Then came what might be called the battle of Freshwater. Activists had taken to the trees big time in the steep area right off Greenwood Heights Road, arranging themselves into an "Upper Village" and a "Lower Village." The location seemed ideal for the protestors: It was easy to access, for one thing, and because of that, the prospect of frequent media coverage seemed likely.
The press certainly paid attention, but whereas a few years ago Pacific Lumber loggers might have only been able to toss rocks at the tree-sitters, now the company had a new weapon: tree climbers. Methodically, and to hear the tree-sitters tell it, in some cases violently, activists were taken down from the trees beginning March 17 and arrested. It took some doing, but eventually the "villages" were all cut down -- save for a single redwood named "Jerry," after the Grateful Dead's Jerry Garcia, which had been occupied for nearly a year by Julia Butterfly Hill's heir apparent, Remedy, aka Jeny Card.
In May, the Garberville-based Environmental Protection Information Center seemed to score a major victory when Judge John Golden invalidated a pillar of the 1999 Headwaters deal, the Sustained Yield Plan. Intended to govern harvest rates over the next 100 years, the plan was deemed invalid because no such document exists -- at least not in a form usable by regulators or members of the public.
Activists read the order as requiring an immediate halt to logging on PL's land. There was even some talk that if the SYP is invalid, then so are all the logging permits that have been issued under its auspices. In other words, all the logging that has been carried out on PL lands since the signing of the Headwaters deal in the spring of 1999 has been illegal.
In the end, though, the ruling had little practical effect. Citing concerns about undue economic harm to the company, Golden did not shut down any logging. His ruling may still be useful to activists as precedent in future litigation, but otherwise it was a hollow victory.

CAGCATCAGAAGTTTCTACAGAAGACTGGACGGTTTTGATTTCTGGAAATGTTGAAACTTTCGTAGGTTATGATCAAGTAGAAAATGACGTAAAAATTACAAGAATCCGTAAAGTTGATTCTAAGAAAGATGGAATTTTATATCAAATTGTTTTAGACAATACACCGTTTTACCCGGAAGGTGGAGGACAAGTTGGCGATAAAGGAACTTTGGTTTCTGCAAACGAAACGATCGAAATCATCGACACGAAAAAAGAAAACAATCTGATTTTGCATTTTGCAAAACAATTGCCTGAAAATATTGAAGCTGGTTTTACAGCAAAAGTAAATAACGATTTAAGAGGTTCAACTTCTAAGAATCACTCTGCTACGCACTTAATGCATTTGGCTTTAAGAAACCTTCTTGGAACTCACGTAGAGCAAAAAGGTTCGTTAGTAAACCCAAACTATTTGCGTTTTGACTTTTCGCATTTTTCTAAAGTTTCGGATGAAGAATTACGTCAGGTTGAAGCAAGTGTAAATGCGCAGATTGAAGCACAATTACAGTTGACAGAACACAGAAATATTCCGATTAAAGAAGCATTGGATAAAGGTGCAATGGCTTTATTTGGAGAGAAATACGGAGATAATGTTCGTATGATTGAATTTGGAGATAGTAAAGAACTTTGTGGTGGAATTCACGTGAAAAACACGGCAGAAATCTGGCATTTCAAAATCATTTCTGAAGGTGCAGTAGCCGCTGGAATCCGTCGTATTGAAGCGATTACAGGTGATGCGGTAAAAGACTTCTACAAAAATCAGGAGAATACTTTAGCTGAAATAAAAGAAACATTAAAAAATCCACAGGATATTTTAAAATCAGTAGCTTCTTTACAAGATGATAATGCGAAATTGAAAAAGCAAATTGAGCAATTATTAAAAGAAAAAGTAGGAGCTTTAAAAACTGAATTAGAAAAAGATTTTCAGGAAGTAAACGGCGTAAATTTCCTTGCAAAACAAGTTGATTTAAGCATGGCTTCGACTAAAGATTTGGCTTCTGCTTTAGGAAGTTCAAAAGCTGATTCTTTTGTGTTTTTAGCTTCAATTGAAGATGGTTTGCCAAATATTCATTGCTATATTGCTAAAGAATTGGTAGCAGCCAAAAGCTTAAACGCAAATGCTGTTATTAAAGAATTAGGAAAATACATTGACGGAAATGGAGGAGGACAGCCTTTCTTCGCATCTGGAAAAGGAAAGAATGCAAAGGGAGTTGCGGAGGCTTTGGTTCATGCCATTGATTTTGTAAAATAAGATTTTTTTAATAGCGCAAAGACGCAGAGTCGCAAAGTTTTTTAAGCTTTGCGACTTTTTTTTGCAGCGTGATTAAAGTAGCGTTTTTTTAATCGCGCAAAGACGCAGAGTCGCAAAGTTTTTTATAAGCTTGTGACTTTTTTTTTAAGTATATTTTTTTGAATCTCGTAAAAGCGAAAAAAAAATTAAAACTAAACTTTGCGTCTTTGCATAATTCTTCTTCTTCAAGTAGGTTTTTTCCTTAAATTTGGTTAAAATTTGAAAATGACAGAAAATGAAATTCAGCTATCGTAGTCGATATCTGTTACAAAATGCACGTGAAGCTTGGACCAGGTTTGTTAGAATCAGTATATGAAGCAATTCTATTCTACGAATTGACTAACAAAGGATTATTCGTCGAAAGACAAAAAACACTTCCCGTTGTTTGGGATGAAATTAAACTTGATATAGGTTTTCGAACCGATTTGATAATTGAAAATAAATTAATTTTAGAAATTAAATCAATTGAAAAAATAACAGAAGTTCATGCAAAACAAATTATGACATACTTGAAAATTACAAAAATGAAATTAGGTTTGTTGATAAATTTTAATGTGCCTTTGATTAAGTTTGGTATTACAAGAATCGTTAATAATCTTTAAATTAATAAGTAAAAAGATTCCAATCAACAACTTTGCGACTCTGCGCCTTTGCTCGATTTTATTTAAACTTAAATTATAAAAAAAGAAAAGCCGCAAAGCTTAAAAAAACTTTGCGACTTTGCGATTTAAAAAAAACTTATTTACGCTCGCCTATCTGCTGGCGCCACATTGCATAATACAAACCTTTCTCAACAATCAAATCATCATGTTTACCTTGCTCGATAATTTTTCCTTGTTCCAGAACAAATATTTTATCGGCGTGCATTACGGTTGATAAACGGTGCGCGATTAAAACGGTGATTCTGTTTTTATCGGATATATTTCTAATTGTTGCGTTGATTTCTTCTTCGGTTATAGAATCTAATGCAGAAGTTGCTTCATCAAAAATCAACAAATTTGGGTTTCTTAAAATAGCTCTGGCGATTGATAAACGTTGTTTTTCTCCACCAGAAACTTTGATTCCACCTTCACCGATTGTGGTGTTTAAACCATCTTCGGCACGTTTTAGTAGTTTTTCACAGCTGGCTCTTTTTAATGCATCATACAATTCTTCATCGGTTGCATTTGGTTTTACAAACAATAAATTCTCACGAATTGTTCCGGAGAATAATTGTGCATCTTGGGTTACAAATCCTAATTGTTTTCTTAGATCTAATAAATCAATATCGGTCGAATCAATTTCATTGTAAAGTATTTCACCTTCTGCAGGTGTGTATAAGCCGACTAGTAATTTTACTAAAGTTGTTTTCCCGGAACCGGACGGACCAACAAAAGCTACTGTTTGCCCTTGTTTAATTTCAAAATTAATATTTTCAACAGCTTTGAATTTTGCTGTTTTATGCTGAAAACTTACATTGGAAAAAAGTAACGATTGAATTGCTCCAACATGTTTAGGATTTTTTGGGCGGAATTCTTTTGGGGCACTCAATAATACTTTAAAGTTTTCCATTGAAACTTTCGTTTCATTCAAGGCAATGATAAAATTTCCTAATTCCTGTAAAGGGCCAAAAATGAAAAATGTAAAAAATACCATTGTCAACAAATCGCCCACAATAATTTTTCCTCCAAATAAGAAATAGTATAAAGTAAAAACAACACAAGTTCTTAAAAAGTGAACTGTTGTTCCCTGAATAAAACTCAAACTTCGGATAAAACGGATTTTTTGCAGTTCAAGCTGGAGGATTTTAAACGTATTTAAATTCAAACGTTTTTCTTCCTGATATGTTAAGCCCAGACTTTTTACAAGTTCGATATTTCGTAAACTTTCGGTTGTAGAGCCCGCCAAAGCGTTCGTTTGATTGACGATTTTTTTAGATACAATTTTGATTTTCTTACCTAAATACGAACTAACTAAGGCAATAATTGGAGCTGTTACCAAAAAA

Timber news in the fall was dominated by a demand from more than 60 residents that Pacific Lumber be made to dredge the Elk River, which floods at the drop of a hat due to excess sediment deposition from surrounding timberlands (see "Last Resort," Oct. 16); and by the contents of an Oct. 24 letter to PL employees from CEO Robert Manne, in which he blasted residents of Elk River and the adjacent Freshwater basin for "extorting" money from the company.
-- Keith Easthouse
The distant rumblings of a coming catastrophe were first heard in January. By December, local government was up to its neck in the worst budget crisis in memory.
Early in the year, before the 2003-04 budget was to be finalized, most local governments took preventative measures. The county instituted a hiring freeze, leaving unfilled positions vacant. Then, around mid-year, the numbers came in -- and they were worse, even, than most had feared.
Certain county services suffered especially. The Sheriff's Office, which many would consider the county's most important, front-line service, got a triple hit. The first was due to general county downsizing, when all departments were asked to make 15 percent reductions in their budgets. Then came the loss of a $500,000 state grant for rural law enforcement. Finally, there was the near-total loss of receipts from the state's Vehicle License Fee program, which Gov. Arnold Schwarzenegger gutted immediately upon taking office. In total, the office has had to cut $1.7 million from its budget.
"We've cut back everywhere in the department we can," said Sheriff Gary Philp. "We've got nowhere else to go, except salaries."
County government was far from the only local agency to feel the pain. Cities, schools and special districts also slashed personnel and services. In June, at a contentious and painful meeting of the Board of Supervisors, fire chiefs from around the county showed up to beg for funding from the county, which itself had all too little to give.
Assistant County Administrative Officer Karen Suiker said that none of the financial crises she's seen -- she's been with the county more than 20 years -- compare to what local governments have gone through in recent months.
"This has been the most challenging budget year. I think next year is going to be even more challenging. But I think this county is going to rise up and meet the challenge." She did acknowledge, though, that it's going to take more than can-do spirit to solve the problems the county finds itself in. At some point, money will have to be found -- or more fires will burn unchecked, more criminals will go unpunished and more people will go hungry.
-- Hank Sims
Once touted by a local agent as "the last affordable coastal real estate in California," Humboldt County seems determined to shed that reputation. The affordability of housing in the county hit an all-time low in October, according to the Humboldt Association of Realtors, with the median sales price of a single family home peaking at an astounding $222,000. That's a price that only 26 percent of county residents can afford, the association calculates.
The rise in home prices over the last two years or so is "unprecedented for this area," said Bruce Rupp, president of the Realtors' group. "Individuals, particularly young families trying to buy a home, are having a very difficult time. Even with those low-interest, no-money-down loans, people are just not able to buy in."